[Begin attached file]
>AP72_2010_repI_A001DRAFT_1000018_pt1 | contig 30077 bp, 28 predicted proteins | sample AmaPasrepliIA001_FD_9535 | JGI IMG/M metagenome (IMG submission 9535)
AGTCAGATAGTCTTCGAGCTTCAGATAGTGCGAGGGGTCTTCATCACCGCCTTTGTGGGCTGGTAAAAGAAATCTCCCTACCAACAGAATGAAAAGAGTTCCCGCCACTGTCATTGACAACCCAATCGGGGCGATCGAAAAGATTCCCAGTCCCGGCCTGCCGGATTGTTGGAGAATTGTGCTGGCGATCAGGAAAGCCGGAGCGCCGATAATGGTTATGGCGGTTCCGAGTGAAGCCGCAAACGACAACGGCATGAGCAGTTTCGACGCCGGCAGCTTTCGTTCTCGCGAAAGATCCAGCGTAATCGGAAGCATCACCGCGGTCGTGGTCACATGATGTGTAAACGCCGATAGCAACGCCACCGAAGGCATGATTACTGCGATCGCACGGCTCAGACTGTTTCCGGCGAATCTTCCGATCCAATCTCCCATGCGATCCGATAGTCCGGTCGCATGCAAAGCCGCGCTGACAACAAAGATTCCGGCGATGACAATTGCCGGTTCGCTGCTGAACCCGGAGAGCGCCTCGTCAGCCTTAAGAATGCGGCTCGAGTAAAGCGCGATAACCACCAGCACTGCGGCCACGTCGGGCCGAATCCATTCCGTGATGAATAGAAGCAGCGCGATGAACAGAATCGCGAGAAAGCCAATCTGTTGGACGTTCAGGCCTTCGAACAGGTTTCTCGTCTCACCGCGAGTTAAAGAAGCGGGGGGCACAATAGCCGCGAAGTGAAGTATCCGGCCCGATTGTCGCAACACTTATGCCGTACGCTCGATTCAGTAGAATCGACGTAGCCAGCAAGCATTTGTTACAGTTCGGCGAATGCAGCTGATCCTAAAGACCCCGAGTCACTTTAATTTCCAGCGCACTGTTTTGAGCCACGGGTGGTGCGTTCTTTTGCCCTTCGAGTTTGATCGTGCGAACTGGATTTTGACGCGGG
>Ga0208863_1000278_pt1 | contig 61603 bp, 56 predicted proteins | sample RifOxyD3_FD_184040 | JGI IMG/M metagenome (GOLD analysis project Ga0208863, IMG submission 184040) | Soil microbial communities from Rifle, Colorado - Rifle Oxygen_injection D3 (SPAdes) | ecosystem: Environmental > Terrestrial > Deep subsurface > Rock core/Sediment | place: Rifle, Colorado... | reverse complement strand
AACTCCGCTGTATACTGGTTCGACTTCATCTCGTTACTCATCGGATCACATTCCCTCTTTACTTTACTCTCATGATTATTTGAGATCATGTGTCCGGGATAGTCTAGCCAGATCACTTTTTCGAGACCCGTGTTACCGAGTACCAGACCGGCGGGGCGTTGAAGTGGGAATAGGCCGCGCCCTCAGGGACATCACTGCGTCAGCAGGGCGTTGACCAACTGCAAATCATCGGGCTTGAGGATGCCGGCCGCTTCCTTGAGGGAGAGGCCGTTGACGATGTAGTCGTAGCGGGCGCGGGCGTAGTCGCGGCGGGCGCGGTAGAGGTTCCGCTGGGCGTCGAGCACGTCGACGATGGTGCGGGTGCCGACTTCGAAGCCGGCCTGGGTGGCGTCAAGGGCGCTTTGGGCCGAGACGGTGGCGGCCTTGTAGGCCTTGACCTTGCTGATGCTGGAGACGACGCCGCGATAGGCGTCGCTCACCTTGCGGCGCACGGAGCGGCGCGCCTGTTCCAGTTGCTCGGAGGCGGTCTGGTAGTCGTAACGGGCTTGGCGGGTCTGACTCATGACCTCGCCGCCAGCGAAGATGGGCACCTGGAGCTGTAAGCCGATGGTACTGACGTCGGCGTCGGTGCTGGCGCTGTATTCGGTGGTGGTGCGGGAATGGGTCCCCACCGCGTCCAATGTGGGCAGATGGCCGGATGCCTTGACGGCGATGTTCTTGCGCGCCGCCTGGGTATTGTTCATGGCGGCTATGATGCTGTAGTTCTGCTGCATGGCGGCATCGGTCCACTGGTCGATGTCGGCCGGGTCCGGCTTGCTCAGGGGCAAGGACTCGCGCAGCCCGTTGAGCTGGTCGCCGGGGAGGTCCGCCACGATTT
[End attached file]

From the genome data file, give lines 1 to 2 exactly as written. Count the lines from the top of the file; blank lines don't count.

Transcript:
>AP72_2010_repI_A001DRAFT_1000018_pt1 | contig 30077 bp, 28 predicted proteins | sample AmaPasrepliIA001_FD_9535 | JGI IMG/M metagenome (IMG submission 9535)
AGTCAGATAGTCTTCGAGCTTCAGATAGTGCGAGGGGTCTTCATCACCGCCTTTGTGGGCTGGTAAAAGAAATCTCCCTACCAACAGAATGAAAAGAGTTCCCGCCACTGTCATTGACAACCCAATCGGGGCGATCGAAAAGATTCCCAGTCCCGGCCTGCCGGATTGTTGGAGAATTGTGCTGGCGATCAGGAAAGCCGGAGCGCCGATAATGGTTATGGCGGTTCCGAGTGAAGCCGCAAACGACAACGGCATGAGCAGTTTCGACGCCGGCAGCTTTCGTTCTCGCGAAAGATCCAGCGTAATCGGAAGCATCACCGCGGTCGTGGTCACATGATGTGTAAACGCCGATAGCAACGCCACCGAAGGCATGATTACTGCGATCGCACGGCTCAGACTGTTTCCGGCGAATCTTCCGATCCAATCTCCCATGCGATCCGATAGTCCGGTCGCATGCAAAGCCGCGCTGACAACAAAGATTCCGGCGATGACAATTGCCGGTTCGCTGCTGAACCCGGAGAGCGCCTCGTCAGCCTTAAGAATGCGGCTCGAGTAAAGCGCGATAACCACCAGCACTGCGGCCACGTCGGGCCGAATCCATTCCGTGATGAATAGAAGCAGCGCGATGAACAGAATCGCGAGAAAGCCAATCTGTTGGACGTTCAGGCCTTCGAACAGGTTTCTCGTCTCACCGCGAGTTAAAGAAGCGGGGGGCACAATAGCCGCGAAGTGAAGTATCCGGCCCGATTGTCGCAACACTTATGCCGTACGCTCGATTCAGTAGAATCGACGTAGCCAGCAAGCATTTGTTACAGTTCGGCGAATGCAGCTGATCCTAAAGACCCCGAGTCACTTTAATTTCCAGCGCACTGTTTTGAGCCACGGGTGGTGCGTTCTTTTGCCCTTCGAGTTTGATCGTGCGAACTGGATTTTGACGCGGG